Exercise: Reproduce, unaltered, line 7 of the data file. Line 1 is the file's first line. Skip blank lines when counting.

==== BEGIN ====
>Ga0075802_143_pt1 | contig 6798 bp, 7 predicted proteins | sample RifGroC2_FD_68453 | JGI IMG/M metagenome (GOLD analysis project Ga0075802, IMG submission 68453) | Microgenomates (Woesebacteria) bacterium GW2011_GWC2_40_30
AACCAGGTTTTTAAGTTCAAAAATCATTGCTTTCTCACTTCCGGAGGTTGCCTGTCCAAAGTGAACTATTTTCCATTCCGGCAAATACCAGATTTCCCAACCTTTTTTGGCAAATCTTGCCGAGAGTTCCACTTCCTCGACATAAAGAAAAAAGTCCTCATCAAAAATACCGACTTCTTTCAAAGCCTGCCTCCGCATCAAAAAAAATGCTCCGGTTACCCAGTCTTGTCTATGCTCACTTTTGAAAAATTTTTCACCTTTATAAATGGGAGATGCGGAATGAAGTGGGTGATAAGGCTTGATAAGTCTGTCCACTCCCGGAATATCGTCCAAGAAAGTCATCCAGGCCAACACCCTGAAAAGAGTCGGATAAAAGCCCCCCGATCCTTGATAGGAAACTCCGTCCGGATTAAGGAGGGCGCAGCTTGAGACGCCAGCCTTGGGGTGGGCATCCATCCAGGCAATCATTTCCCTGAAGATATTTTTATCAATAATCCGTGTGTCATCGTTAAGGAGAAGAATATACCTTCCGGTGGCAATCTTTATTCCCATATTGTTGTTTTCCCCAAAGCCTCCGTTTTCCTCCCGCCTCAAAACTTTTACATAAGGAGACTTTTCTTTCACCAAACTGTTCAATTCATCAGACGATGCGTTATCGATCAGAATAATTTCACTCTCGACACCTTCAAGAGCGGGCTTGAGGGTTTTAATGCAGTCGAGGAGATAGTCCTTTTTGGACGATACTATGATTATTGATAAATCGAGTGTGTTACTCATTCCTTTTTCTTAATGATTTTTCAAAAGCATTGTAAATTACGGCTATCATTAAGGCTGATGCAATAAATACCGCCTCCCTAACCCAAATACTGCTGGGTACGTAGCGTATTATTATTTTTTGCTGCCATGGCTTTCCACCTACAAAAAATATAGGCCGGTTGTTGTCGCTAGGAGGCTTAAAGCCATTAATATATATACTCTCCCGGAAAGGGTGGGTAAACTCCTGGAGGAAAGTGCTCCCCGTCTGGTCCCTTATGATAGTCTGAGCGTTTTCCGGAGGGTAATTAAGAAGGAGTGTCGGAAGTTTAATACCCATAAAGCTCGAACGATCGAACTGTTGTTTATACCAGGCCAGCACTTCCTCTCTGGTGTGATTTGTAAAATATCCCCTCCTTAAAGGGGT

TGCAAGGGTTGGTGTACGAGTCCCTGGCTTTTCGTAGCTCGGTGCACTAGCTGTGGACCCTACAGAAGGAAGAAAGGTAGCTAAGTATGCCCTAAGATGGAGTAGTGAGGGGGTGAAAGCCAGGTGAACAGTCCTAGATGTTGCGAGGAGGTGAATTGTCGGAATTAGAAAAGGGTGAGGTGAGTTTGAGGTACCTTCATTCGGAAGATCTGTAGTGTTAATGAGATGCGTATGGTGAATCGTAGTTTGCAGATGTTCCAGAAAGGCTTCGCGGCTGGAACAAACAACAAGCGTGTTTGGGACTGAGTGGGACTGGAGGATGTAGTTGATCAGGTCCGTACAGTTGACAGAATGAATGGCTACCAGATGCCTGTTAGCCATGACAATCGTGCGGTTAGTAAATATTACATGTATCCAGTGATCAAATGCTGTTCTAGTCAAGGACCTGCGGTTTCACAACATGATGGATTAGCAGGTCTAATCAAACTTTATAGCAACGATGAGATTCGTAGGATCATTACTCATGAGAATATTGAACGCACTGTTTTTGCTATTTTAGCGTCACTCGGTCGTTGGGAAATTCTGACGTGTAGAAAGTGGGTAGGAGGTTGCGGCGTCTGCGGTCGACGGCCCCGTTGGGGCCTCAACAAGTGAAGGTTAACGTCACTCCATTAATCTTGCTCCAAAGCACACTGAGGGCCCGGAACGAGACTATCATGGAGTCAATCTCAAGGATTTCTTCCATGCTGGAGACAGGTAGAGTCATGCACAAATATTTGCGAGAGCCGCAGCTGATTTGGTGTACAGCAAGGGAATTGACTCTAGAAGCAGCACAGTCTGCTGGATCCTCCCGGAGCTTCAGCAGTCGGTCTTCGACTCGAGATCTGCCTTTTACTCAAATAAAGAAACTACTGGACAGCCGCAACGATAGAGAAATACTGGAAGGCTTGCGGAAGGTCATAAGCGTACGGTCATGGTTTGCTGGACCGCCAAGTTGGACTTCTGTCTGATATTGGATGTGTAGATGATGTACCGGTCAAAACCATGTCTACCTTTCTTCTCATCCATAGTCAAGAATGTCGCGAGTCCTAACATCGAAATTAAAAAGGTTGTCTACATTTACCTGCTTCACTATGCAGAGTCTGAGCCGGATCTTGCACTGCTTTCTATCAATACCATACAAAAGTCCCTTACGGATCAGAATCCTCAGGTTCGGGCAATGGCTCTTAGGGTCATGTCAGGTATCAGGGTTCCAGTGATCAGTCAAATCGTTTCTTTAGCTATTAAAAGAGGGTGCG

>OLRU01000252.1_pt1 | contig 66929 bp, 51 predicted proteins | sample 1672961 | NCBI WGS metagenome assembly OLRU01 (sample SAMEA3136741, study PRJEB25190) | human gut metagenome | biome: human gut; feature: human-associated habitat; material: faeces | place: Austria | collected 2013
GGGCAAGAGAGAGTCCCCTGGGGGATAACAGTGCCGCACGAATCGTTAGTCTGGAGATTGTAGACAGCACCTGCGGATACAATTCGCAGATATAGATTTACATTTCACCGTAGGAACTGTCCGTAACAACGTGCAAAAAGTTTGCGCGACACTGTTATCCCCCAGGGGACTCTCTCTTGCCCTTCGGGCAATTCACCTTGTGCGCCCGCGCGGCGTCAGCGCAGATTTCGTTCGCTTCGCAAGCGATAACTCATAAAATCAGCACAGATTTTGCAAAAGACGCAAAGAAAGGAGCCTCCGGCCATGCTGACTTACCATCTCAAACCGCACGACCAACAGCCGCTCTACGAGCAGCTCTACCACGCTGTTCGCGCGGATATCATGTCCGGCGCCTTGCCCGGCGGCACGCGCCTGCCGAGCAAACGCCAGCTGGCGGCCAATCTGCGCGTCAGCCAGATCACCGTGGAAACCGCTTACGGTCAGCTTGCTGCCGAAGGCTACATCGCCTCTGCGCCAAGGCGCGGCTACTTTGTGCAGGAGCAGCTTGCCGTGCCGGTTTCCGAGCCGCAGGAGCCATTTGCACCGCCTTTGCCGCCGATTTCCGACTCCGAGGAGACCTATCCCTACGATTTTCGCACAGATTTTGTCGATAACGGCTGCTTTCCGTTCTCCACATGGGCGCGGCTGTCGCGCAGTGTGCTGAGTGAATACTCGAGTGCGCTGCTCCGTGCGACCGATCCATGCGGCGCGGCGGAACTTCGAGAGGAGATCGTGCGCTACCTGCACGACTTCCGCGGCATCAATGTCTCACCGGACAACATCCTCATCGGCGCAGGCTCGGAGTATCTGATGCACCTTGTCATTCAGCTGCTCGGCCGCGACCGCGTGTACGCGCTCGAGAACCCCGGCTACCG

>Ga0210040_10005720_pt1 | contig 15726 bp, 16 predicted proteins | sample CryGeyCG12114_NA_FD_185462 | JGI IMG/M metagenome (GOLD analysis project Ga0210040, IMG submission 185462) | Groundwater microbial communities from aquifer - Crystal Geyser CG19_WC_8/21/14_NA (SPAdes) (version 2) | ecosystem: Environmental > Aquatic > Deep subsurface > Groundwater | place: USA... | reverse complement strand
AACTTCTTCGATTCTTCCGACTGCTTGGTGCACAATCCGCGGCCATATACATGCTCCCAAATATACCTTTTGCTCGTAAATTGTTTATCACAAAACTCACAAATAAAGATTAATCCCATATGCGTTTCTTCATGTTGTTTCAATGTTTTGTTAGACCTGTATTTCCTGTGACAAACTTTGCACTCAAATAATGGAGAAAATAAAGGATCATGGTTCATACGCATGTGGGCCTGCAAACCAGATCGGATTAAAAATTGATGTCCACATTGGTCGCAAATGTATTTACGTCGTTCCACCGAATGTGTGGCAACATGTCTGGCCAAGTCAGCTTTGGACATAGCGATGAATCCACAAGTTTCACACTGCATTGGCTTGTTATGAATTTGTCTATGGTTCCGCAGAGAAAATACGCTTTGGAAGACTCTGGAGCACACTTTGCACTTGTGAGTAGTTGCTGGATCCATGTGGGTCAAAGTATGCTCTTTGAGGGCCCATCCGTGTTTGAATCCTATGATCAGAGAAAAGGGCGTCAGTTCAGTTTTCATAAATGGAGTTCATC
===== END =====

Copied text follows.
AACTTCTTCGATTCTTCCGACTGCTTGGTGCACAATCCGCGGCCATATACATGCTCCCAAATATACCTTTTGCTCGTAAATTGTTTATCACAAAACTCACAAATAAAGATTAATCCCATATGCGTTTCTTCATGTTGTTTCAATGTTTTGTTAGACCTGTATTTCCTGTGACAAACTTTGCACTCAAATAATGGAGAAAATAAAGGATCATGGTTCATACGCATGTGGGCCTGCAAACCAGATCGGATTAAAAATTGATGTCCACATTGGTCGCAAATGTATTTACGTCGTTCCACCGAATGTGTGGCAACATGTCTGGCCAAGTCAGCTTTGGACATAGCGATGAATCCACAAGTTTCACACTGCATTGGCTTGTTATGAATTTGTCTATGGTTCCGCAGAGAAAATACGCTTTGGAAGACTCTGGAGCACACTTTGCACTTGTGAGTAGTTGCTGGATCCATGTGGGTCAAAGTATGCTCTTTGAGGGCCCATCCGTGTTTGAATCCTATGATCAGAGAAAAGGGCGTCAGTTCAGTTTTCATAAATGGAGTTCATC